May 31, 2007

Bandon's third act

Bandon Trails makes a dazzling addition to the Northwest's most decorated golf resort

Coastal stunner (clockwise from bottom right): holes No. 14, 15, 3,4 and 16 at Bandon Trails.

Coastal stunner (clockwise from bottom right): holes No. 14, 15, 3,4 and 16 at Bandon Trails.

Editor's note: Sandy Tatum won the 1942 NCAA championship and was president of the U.S. Golf Association from 1978-'79. He is active in golf course design and is the author of A Love Affair with the Game.

A jolt of excitement mixed with surprise. That is the sensation one gets when pulling into the Bandon Dunes Golf Resort. You have been driving along a nondescript section of U.S. Highway 101, past old fishing villages and logging towns, and then all of a sudden there you are—squarely in the middle of a golf mecca. The one place I can think of where it happens much the same way is Pine Valley, the golf cathedral tucked inside an unremarkable New Jersey neighborhood.

My most recent visit to coastal Oregon came in late March, when I had the pleasure of playing two rounds on Bandon's latest addition: the Bill Coore and Ben Crenshaw-designed Bandon Trails. When this course officially opens on June 1 it will be the third in a complex of courses forming an unusual and remarkably successful golf-course development adventure.

The first of these courses was Bandon Dunes, designed by David McLay Kidd and opened in 1999. It was so well received that the second course, Pacific Dunes, designed by Tom Doak, was developed and opened in 2001. Each made such a spectacular impression—they are Nos. 28 and 22, respectively, in Golf Digest's ranking of America's 100 Greatest Golf Courses—as to pose a serious challenge for Coore and Crenshaw. How could they ever compete with these two neighboring golf-course icons?

I can report that Bandon Trails is an exceptional golf course. Though I still consider Pacific Dunes the finest treasure Bandon has to offer, I rate Bandon Trails as treasure No. 2, ahead of treasure No. 3 Bandon Dunes.

All three courses share much in common. Each is sculpted into the landscape so that it appears to be an integral part of the terrain, created well before the advent of bulldozers. There are few structures of any kind, enhancing the natural setting. The wind provides a frequent challenge at each. And all are highly walkable, which is a good thing because carts are not allowed.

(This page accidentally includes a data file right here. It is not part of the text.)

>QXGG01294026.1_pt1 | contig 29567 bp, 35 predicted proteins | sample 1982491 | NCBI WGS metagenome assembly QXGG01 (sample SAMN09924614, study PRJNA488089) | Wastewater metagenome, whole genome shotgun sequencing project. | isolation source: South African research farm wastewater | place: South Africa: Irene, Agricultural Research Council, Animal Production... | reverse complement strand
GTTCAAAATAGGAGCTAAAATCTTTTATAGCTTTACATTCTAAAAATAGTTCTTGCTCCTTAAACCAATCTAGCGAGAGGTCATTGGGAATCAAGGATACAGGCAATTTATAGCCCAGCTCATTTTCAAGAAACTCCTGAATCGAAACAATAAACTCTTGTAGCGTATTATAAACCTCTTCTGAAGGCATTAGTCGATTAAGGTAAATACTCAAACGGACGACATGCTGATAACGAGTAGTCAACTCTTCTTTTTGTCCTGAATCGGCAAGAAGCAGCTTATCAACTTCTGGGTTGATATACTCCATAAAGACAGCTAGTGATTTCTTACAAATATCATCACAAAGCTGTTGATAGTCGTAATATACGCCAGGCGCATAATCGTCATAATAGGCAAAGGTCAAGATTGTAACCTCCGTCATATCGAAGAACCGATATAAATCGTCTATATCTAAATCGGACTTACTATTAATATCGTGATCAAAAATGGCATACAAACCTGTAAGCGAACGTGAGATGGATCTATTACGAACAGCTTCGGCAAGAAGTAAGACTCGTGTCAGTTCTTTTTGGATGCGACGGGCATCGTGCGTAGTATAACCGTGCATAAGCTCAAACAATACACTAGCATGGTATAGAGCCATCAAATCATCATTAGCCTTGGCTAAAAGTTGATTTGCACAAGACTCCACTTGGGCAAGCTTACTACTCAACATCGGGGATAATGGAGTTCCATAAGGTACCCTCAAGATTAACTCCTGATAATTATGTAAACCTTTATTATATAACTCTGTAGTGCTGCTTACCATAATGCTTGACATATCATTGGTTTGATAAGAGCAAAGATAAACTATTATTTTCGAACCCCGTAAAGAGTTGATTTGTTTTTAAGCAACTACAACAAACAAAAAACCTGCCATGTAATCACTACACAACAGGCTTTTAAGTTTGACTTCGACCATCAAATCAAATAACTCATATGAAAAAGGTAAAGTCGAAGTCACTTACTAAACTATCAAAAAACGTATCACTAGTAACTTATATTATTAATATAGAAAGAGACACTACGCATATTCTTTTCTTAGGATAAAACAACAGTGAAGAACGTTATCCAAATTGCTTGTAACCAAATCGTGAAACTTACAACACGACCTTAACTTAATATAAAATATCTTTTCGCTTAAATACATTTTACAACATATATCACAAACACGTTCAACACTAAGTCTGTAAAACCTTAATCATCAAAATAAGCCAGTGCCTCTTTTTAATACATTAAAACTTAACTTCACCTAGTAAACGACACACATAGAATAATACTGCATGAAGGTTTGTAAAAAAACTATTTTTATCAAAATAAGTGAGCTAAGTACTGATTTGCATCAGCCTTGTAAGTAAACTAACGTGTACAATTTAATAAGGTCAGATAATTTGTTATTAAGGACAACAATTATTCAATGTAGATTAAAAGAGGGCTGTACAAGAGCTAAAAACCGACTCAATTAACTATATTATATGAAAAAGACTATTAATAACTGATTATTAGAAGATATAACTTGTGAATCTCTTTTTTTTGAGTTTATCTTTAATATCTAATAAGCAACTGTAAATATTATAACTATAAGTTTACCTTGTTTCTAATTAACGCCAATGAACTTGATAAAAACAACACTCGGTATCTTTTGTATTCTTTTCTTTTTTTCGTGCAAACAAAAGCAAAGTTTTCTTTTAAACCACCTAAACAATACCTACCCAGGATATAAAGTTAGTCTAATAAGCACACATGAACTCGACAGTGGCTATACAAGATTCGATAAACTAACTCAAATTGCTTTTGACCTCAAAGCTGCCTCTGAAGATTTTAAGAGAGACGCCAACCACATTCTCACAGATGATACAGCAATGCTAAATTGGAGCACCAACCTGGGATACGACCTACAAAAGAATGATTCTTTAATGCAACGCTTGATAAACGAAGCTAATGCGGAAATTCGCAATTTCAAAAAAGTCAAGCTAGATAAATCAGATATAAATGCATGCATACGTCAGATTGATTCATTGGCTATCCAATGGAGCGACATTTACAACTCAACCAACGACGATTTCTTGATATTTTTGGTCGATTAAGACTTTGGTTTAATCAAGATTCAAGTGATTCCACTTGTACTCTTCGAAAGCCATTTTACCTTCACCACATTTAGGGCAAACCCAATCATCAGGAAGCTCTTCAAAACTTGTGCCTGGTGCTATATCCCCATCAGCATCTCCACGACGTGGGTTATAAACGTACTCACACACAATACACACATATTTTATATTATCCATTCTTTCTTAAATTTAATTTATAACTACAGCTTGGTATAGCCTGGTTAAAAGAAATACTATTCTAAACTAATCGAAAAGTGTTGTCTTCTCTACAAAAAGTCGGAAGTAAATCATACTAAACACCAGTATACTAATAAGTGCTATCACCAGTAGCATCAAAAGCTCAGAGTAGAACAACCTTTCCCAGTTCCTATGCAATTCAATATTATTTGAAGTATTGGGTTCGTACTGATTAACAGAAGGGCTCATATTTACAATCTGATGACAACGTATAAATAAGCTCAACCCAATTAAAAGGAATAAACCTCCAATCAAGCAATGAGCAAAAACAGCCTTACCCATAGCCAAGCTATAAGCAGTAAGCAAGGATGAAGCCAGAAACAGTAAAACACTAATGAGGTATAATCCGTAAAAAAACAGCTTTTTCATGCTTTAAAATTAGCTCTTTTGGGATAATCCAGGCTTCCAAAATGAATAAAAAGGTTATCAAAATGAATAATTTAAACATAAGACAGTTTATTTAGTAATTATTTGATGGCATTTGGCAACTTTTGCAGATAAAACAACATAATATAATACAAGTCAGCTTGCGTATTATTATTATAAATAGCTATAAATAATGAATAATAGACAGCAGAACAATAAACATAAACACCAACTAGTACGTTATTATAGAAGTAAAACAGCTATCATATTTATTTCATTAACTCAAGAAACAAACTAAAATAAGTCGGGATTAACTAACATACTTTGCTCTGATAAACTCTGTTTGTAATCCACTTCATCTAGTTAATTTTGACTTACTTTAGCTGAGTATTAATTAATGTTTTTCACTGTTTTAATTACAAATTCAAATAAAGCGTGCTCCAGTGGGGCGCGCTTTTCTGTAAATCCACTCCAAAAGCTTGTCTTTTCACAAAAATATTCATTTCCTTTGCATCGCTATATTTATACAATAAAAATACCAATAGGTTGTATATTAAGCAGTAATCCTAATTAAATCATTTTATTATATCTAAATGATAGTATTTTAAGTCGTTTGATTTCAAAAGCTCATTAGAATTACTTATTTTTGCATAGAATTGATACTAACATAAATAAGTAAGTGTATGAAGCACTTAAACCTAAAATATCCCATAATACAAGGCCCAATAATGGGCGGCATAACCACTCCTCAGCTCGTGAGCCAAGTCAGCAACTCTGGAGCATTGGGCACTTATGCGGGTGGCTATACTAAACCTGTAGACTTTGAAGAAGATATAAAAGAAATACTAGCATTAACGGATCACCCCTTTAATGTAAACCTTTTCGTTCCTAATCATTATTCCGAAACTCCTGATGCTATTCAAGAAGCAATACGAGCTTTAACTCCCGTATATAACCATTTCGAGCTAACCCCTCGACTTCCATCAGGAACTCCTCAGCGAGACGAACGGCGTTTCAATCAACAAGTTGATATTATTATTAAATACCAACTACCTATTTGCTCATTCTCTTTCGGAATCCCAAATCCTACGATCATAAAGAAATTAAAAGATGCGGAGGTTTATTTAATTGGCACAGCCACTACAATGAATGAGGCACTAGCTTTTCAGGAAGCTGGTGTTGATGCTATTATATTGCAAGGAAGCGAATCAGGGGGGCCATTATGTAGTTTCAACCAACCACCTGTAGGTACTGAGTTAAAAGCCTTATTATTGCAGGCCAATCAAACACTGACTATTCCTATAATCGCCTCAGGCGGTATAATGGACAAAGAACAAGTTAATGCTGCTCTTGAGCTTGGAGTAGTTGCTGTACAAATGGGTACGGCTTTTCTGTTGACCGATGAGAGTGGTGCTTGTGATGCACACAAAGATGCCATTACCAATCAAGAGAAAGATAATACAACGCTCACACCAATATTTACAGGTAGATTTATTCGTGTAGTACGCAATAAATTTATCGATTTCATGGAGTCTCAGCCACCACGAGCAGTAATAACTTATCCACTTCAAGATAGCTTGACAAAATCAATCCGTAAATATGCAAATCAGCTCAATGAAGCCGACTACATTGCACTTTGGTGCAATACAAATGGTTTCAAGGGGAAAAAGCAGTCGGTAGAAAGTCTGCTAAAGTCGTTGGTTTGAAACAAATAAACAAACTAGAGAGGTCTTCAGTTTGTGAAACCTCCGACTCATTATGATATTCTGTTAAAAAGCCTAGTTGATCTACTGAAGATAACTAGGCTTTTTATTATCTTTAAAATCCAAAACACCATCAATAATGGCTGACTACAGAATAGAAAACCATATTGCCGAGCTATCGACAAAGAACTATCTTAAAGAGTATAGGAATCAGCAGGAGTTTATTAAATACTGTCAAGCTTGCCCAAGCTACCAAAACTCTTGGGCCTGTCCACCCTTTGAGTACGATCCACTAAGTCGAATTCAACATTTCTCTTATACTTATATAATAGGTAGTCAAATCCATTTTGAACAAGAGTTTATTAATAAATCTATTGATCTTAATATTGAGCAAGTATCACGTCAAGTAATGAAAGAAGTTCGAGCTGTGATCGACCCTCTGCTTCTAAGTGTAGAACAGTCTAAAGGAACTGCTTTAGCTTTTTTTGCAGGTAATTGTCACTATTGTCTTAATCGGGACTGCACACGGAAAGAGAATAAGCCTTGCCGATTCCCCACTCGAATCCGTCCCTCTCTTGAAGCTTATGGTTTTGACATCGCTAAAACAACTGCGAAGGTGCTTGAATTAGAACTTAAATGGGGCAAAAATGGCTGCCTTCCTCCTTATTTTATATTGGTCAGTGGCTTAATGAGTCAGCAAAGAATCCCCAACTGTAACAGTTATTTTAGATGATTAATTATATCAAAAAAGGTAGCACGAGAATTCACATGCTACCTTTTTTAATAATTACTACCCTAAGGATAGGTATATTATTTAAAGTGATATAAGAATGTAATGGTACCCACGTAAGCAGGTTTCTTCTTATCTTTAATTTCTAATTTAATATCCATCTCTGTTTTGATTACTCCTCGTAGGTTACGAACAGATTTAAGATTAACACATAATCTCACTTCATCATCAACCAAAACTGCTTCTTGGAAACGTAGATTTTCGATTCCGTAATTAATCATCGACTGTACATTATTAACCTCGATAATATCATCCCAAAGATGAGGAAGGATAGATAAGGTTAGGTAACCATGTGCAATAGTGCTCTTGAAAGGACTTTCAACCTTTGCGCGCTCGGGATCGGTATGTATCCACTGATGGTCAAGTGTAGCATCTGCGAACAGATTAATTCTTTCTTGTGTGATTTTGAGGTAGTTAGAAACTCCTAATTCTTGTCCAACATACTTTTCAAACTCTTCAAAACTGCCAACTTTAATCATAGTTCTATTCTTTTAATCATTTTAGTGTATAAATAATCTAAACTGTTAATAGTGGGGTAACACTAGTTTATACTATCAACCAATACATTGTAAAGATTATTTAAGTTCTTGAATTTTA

Yet for all their similarities, each course has a distinct personality. Bandon Dunes is a solid purveyor of the virtues of links-style golf. Pacific Dunes, with its back nine of four par 3s, three par 5s and two par 4s, gives the impression of youthful exuberance unfettered by convention. Bandon Trails has an element of swagger in its makeup that invites going for it without regard to the risks.

The first couple of holes at Bandon Trails are tight, framed by huge, rolling sand dunes, with the Pacific Ocean in the distance. But the course soon imparts the feeling of extraordinary spaciousness. All three courses have a similar feel, though Trails is the most expansive. This continues even as the course makes its way out of the dunes and into a forest, where it remains for holes 3 through 17. The architects accomplished this by clearing out the trees nearest the course but leaving many of them on the periphery.

This spaciousness encourages you to let go, to give your tee shot everything you have. If you do, look out; land your drive in the wrong part of the fairway and you might find that you have seriously complicated your second shot. The green designs also fit the spacious theme. They are commodious.

My favorite hole is the 14th--and it turns out this is one of Crenshaw's favorites as well. From the tee of this short par 4 (303 yards from the middle tees), you hit to a two-level fairway with a substantial elevation change. On the left, the fairway is at roughly the same height as the green. But if you go right, as I did in both rounds, it drops off precipitously. This leaves you with a very delicate uphill shot of about 70 yards to a smallish green that drops off on three sides.

The one blemish on the Trails is a water hazard by the 11th green. The architects placed it on this otherwise splendid hole for irrigation purposes, but it is seriously out of character with the rest of the course.

That certainly should not deter anyone from realizing the experience of this remarkable course. Indeed, the demand is already strong. Two months before the course was scheduled to open, Bandon Trails had booked 15,000 rounds through the end of the year. That means it will be as busy as Bandon Dunes and Pacific Dunes, two of the premier courses in the world.